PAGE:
Treatment strategies for the behavioral symptoms of Alzheimer's disease: focus on early pharmacologic intervention.Pharmacotherapy. 2007 Mar; 27(3):399-411.P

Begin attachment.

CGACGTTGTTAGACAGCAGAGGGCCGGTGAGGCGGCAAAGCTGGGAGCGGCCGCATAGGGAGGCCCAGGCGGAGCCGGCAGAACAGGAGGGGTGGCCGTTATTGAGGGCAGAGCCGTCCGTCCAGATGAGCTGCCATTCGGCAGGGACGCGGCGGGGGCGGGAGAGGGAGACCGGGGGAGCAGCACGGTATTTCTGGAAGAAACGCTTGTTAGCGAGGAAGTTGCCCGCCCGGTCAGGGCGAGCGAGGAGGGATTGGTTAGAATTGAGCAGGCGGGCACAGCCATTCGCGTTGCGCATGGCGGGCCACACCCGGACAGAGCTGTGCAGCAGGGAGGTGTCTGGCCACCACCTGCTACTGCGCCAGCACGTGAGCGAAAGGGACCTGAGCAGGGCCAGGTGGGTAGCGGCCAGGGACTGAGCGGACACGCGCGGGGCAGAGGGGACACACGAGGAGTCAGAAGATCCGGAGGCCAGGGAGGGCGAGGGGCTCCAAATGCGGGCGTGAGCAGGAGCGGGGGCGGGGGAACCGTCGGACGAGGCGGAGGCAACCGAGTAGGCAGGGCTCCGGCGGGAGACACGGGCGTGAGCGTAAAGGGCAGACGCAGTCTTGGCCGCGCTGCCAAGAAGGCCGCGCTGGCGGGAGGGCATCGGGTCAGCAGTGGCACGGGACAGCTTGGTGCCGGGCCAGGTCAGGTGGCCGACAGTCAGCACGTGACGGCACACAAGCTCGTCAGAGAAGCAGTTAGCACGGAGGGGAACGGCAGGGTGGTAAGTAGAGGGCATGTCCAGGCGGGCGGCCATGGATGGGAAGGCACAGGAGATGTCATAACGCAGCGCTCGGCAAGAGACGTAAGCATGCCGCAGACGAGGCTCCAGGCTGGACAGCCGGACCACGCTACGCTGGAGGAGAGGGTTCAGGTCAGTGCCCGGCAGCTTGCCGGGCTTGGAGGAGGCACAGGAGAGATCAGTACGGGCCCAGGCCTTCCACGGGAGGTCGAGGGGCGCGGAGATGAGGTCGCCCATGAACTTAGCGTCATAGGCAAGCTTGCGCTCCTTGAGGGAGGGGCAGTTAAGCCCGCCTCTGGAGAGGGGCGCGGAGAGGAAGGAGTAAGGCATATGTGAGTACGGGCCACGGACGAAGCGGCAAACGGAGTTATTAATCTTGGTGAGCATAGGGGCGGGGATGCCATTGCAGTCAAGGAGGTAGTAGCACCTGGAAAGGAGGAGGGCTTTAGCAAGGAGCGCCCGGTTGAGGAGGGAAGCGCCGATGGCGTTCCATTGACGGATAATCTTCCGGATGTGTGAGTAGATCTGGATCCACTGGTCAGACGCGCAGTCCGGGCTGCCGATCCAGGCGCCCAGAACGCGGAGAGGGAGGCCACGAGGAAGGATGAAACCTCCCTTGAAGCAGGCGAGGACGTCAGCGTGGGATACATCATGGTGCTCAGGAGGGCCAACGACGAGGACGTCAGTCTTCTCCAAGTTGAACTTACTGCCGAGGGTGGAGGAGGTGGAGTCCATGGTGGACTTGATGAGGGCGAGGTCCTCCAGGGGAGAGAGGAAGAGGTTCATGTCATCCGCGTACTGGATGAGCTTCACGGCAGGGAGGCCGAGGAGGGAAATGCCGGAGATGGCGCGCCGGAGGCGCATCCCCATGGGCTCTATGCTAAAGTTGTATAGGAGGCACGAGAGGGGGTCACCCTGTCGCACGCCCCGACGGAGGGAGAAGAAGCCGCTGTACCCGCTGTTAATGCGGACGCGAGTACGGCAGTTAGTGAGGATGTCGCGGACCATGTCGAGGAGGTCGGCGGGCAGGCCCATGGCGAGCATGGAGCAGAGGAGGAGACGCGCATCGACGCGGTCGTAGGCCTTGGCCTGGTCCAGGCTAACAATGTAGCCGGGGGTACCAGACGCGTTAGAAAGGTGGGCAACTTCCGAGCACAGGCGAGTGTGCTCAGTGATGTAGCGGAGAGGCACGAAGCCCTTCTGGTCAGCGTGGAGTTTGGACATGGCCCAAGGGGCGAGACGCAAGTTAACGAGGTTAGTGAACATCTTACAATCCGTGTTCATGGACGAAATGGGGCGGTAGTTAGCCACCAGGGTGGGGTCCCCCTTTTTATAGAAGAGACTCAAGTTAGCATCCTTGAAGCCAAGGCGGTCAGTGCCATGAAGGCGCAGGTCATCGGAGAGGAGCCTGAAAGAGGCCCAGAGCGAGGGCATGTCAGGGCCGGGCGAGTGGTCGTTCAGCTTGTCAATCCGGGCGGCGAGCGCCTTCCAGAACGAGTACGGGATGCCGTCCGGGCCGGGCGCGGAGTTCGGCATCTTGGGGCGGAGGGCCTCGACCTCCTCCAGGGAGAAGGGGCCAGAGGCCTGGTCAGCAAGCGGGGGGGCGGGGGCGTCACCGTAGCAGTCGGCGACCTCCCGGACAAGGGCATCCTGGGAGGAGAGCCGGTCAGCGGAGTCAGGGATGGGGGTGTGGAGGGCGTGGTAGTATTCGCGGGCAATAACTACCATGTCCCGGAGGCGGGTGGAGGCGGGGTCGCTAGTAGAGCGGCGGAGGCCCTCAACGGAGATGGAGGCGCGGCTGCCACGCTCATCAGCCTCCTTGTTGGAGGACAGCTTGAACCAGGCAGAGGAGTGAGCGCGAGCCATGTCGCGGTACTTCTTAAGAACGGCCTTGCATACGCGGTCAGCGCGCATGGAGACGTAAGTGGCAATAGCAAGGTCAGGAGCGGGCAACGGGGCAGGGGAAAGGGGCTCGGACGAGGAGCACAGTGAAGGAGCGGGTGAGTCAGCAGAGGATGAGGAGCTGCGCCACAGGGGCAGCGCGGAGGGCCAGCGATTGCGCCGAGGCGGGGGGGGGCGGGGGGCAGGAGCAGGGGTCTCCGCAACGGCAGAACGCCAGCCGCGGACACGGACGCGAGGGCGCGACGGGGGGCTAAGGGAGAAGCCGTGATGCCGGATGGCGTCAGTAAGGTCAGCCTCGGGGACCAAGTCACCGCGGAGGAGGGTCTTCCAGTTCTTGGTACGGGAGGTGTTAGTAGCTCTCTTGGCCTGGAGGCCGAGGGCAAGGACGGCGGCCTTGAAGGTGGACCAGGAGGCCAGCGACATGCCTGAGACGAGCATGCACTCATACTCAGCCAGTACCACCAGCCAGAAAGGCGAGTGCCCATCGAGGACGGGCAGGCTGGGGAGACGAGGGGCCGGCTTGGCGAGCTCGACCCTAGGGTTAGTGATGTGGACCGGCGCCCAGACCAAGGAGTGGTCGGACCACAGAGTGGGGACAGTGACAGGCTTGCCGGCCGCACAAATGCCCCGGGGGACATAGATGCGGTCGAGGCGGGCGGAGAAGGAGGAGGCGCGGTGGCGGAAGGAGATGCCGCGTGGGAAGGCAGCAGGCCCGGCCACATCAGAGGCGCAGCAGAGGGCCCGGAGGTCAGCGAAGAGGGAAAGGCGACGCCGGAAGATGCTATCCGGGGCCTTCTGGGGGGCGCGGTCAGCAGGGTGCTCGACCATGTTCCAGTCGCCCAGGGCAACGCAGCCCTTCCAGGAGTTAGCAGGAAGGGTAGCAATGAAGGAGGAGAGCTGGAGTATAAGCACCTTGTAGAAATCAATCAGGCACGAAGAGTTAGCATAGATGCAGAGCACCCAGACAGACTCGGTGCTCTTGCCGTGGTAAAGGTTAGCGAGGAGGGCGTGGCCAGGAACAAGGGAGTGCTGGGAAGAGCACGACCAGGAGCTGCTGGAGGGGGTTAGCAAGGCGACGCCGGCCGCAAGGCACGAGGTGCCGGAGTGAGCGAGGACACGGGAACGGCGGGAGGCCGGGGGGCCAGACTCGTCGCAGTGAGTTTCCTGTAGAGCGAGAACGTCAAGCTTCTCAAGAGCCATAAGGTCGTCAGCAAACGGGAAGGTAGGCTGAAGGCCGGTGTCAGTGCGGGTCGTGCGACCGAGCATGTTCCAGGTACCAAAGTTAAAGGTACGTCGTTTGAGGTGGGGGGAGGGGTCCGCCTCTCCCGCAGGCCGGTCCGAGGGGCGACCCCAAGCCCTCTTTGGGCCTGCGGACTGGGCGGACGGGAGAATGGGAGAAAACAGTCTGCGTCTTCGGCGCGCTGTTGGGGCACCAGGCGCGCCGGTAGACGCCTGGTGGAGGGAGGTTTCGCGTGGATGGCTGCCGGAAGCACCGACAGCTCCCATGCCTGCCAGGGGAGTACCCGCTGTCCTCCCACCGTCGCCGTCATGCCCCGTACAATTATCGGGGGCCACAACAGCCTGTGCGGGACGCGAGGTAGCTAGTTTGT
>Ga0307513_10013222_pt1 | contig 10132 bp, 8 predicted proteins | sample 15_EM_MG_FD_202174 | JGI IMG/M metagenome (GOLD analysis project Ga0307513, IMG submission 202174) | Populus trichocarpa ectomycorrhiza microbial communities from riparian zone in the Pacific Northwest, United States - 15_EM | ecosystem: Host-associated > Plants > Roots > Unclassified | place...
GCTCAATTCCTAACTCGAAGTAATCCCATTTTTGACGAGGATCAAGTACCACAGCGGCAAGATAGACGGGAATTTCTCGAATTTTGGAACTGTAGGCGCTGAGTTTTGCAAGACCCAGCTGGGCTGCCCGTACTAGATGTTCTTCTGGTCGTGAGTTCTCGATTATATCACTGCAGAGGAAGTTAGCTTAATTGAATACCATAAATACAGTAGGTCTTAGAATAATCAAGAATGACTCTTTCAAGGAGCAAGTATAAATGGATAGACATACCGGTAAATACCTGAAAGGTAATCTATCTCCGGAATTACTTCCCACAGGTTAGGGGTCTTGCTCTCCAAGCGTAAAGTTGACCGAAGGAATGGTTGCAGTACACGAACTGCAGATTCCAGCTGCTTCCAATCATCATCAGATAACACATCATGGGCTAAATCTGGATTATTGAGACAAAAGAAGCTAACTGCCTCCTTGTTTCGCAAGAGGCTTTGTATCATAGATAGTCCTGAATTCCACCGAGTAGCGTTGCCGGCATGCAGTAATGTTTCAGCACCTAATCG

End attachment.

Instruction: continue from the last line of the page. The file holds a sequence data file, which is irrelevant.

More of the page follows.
The impact of behavioral symptoms associated with Alzheimer's disease is substantial. These symptoms contribute to diminished quality of life for patients and caregivers and increase the cost of care in nursing homes. Early recognition of behavioral symptoms and appropriate treatment are important for successful management. Nonpharmacologic strategies remain the cornerstone of the management of Alzheimer's disease-related behavioral symptoms. However, nonpharmacologic strategies may not be effective for problem behaviors, and pharmacologic intervention may be necessary. Relevant articles were identified through various MEDLINE searches with no date restrictions, with an emphasis on recent studies that used cholinesterase inhibitors and memantine. Additional reports of interest were identified from the reference lists of these articles. To facilitate cross-study analyses in the review of cholinesterase inhibitors and memantine, the database search was limited to randomized, placebo-controlled trials that used the Neuropsychiatric Inventory to assess behavioral symptoms of Alzheimer's disease. Overall, evidence from trials of cholinesterase inhibitors and memantine suggests that when these agents are optimized for the various stages of Alzheimer's disease, they can also prevent the emergence of neuropsychiatric symptoms. Although results from the literature are not uniformly positive, cholinesterase inhibitors have been shown to produce significant improvements in behavioral symptoms in patients with both mild- to-moderate and moderate-to-severe Alzheimer's disease. Evidence also indicates that memantine might be of benefit as an adjunct to long-term cholinesterase inhibitor treatment in patients with moderate-to-severe Alzheimer's disease and that memantine monotherapy may have some beneficial effects on behavior in patients with mild-to-moderate disease. Of importance, although no direct comparisons have been performed, these agents seem to have an improved safety and tolerability profile compared with the frequently used antipsychotic drugs. When nonpharmacologic strategies are deemed insufficient to ease problem behaviors in patients with Alzheimer's disease, treatment with cholinesterase inhibitors, alone or in combination with memantine as appropriate for the stage of disease, may be considered as a first-line option in the early pharmacologic management of Alzheimer's disease-related behavioral symptoms.